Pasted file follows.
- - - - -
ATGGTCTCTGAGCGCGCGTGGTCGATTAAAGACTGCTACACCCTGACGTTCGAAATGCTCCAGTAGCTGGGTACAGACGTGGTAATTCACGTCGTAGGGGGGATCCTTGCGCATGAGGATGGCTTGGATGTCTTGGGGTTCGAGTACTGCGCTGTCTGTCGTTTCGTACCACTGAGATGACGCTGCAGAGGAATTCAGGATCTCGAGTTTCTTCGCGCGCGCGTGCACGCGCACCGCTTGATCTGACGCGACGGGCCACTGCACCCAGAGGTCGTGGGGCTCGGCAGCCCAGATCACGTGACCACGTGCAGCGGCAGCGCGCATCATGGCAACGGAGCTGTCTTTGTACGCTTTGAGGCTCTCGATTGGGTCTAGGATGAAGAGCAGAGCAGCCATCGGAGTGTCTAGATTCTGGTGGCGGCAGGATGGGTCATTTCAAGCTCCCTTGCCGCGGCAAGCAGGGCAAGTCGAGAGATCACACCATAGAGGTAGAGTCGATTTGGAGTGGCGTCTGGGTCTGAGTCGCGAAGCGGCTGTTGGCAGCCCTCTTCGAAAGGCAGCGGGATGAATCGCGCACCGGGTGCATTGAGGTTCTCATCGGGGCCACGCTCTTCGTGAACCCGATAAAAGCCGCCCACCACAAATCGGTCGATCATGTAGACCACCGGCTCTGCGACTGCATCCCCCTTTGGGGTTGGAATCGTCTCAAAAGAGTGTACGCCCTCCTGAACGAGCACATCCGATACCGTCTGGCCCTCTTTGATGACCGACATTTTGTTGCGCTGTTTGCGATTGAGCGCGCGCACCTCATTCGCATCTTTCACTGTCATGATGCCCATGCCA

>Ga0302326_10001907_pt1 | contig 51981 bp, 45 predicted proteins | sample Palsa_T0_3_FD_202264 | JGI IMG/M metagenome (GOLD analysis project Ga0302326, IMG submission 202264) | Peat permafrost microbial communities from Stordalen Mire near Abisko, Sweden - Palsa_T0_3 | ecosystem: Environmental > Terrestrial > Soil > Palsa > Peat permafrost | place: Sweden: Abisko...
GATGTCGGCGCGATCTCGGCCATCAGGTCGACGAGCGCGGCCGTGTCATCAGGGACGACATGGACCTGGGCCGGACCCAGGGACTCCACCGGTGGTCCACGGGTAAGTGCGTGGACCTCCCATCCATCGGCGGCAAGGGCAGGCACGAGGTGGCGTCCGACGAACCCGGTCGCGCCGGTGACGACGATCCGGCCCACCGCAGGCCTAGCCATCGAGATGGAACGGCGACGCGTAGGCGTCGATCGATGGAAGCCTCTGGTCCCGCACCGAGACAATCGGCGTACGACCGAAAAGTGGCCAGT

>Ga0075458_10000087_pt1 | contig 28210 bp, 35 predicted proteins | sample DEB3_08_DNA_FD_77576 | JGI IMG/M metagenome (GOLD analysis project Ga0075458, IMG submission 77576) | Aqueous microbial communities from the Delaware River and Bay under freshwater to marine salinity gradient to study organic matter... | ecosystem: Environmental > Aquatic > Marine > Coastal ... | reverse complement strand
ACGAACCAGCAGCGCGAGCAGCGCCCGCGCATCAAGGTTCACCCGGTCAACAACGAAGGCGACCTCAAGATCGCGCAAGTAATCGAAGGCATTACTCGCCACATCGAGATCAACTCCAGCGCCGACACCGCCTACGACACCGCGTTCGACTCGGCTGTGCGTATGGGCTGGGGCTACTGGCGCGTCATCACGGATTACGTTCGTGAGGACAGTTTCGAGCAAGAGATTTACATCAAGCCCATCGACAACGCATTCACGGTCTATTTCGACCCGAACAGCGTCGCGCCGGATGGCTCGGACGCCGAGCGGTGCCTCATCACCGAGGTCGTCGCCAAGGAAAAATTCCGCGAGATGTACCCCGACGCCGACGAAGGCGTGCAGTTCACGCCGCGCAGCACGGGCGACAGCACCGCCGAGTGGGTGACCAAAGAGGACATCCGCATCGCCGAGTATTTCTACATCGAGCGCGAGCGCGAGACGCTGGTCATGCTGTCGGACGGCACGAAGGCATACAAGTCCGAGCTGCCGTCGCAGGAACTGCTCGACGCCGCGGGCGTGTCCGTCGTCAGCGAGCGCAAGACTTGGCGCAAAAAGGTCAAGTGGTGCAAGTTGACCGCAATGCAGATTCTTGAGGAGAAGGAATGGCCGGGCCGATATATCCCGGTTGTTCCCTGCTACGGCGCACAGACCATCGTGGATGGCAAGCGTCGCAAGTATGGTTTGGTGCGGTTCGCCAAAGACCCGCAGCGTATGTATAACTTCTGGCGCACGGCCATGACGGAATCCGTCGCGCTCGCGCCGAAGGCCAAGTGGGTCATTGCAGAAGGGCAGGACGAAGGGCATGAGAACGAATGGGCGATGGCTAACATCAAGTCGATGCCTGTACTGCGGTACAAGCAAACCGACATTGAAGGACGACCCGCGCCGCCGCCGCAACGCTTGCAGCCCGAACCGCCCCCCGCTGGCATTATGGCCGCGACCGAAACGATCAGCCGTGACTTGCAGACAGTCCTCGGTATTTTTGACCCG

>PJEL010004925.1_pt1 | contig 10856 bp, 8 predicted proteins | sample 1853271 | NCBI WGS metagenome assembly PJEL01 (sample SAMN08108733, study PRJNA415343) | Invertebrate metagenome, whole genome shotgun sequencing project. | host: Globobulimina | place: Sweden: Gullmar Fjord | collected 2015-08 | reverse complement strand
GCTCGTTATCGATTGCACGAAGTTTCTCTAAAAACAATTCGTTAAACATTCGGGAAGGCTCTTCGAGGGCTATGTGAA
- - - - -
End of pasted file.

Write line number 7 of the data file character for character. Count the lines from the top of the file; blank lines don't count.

GCTCGTTATCGATTGCACGAAGTTTCTCTAAAAACAATTCGTTAAACATTCGGGAAGGCTCTTCGAGGGCTATGTGAA